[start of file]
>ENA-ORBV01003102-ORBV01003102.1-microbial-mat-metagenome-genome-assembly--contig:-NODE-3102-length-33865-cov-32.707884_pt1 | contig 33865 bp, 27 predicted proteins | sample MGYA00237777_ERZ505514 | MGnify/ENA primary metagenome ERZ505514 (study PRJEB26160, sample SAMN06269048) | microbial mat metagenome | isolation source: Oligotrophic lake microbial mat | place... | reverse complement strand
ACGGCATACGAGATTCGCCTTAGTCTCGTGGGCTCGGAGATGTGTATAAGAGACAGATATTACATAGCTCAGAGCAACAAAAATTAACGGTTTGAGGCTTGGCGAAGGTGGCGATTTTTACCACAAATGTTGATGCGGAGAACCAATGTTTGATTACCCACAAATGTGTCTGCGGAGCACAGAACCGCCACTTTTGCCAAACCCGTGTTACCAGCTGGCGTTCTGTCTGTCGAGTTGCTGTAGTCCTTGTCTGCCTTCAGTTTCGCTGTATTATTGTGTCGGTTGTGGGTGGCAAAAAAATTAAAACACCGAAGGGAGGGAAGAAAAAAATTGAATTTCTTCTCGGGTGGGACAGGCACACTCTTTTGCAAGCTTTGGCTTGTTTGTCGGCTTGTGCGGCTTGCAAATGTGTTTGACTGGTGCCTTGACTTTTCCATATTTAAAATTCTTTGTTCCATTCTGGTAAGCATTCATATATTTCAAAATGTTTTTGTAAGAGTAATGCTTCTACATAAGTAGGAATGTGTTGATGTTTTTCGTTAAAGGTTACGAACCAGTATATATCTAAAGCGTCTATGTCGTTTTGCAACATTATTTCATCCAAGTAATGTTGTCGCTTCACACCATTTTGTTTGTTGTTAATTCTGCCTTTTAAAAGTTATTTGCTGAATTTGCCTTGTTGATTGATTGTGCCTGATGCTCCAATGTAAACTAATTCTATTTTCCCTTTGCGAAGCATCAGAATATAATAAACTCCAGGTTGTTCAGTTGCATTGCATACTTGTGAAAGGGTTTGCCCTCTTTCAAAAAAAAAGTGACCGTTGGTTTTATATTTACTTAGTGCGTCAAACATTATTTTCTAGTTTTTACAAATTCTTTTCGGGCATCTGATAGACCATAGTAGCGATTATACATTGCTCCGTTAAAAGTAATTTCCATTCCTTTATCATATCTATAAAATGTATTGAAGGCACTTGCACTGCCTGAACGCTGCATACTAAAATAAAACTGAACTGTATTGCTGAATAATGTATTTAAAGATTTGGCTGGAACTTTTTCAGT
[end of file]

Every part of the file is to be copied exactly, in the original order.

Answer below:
>ENA-ORBV01003102-ORBV01003102.1-microbial-mat-metagenome-genome-assembly--contig:-NODE-3102-length-33865-cov-32.707884_pt1 | contig 33865 bp, 27 predicted proteins | sample MGYA00237777_ERZ505514 | MGnify/ENA primary metagenome ERZ505514 (study PRJEB26160, sample SAMN06269048) | microbial mat metagenome | isolation source: Oligotrophic lake microbial mat | place... | reverse complement strand
ACGGCATACGAGATTCGCCTTAGTCTCGTGGGCTCGGAGATGTGTATAAGAGACAGATATTACATAGCTCAGAGCAACAAAAATTAACGGTTTGAGGCTTGGCGAAGGTGGCGATTTTTACCACAAATGTTGATGCGGAGAACCAATGTTTGATTACCCACAAATGTGTCTGCGGAGCACAGAACCGCCACTTTTGCCAAACCCGTGTTACCAGCTGGCGTTCTGTCTGTCGAGTTGCTGTAGTCCTTGTCTGCCTTCAGTTTCGCTGTATTATTGTGTCGGTTGTGGGTGGCAAAAAAATTAAAACACCGAAGGGAGGGAAGAAAAAAATTGAATTTCTTCTCGGGTGGGACAGGCACACTCTTTTGCAAGCTTTGGCTTGTTTGTCGGCTTGTGCGGCTTGCAAATGTGTTTGACTGGTGCCTTGACTTTTCCATATTTAAAATTCTTTGTTCCATTCTGGTAAGCATTCATATATTTCAAAATGTTTTTGTAAGAGTAATGCTTCTACATAAGTAGGAATGTGTTGATGTTTTTCGTTAAAGGTTACGAACCAGTATATATCTAAAGCGTCTATGTCGTTTTGCAACATTATTTCATCCAAGTAATGTTGTCGCTTCACACCATTTTGTTTGTTGTTAATTCTGCCTTTTAAAAGTTATTTGCTGAATTTGCCTTGTTGATTGATTGTGCCTGATGCTCCAATGTAAACTAATTCTATTTTCCCTTTGCGAAGCATCAGAATATAATAAACTCCAGGTTGTTCAGTTGCATTGCATACTTGTGAAAGGGTTTGCCCTCTTTCAAAAAAAAAGTGACCGTTGGTTTTATATTTACTTAGTGCGTCAAACATTATTTTCTAGTTTTTACAAATTCTTTTCGGGCATCTGATAGACCATAGTAGCGATTATACATTGCTCCGTTAAAAGTAATTTCCATTCCTTTATCATATCTATAAAATGTATTGAAGGCACTTGCACTGCCTGAACGCTGCATACTAAAATAAAACTGAACTGTATTGCTGAATAATGTATTTAAAGATTTGGCTGGAACTTTTTCAGT